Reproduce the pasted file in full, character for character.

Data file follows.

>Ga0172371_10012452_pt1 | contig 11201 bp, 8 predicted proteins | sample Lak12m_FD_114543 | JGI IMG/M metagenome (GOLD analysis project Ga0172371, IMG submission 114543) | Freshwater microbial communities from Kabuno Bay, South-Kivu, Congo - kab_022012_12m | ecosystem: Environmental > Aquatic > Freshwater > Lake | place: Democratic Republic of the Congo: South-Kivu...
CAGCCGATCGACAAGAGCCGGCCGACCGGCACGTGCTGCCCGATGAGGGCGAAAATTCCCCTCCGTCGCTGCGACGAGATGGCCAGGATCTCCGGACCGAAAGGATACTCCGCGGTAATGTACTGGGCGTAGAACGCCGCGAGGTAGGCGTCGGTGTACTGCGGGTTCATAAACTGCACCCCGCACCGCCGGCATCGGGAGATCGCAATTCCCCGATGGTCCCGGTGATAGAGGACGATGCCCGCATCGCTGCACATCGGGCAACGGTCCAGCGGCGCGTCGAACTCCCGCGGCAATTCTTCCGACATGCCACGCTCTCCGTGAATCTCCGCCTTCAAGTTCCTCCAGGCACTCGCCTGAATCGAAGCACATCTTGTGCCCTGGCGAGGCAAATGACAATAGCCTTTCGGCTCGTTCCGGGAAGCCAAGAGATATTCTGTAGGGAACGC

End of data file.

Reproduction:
>Ga0172371_10012452_pt1 | contig 11201 bp, 8 predicted proteins | sample Lak12m_FD_114543 | JGI IMG/M metagenome (GOLD analysis project Ga0172371, IMG submission 114543) | Freshwater microbial communities from Kabuno Bay, South-Kivu, Congo - kab_022012_12m | ecosystem: Environmental > Aquatic > Freshwater > Lake | place: Democratic Republic of the Congo: South-Kivu...
CAGCCGATCGACAAGAGCCGGCCGACCGGCACGTGCTGCCCGATGAGGGCGAAAATTCCCCTCCGTCGCTGCGACGAGATGGCCAGGATCTCCGGACCGAAAGGATACTCCGCGGTAATGTACTGGGCGTAGAACGCCGCGAGGTAGGCGTCGGTGTACTGCGGGTTCATAAACTGCACCCCGCACCGCCGGCATCGGGAGATCGCAATTCCCCGATGGTCCCGGTGATAGAGGACGATGCCCGCATCGCTGCACATCGGGCAACGGTCCAGCGGCGCGTCGAACTCCCGCGGCAATTCTTCCGACATGCCACGCTCTCCGTGAATCTCCGCCTTCAAGTTCCTCCAGGCACTCGCCTGAATCGAAGCACATCTTGTGCCCTGGCGAGGCAAATGACAATAGCCTTTCGGCTCGTTCCGGGAAGCCAAGAGATATTCTGTAGGGAACGC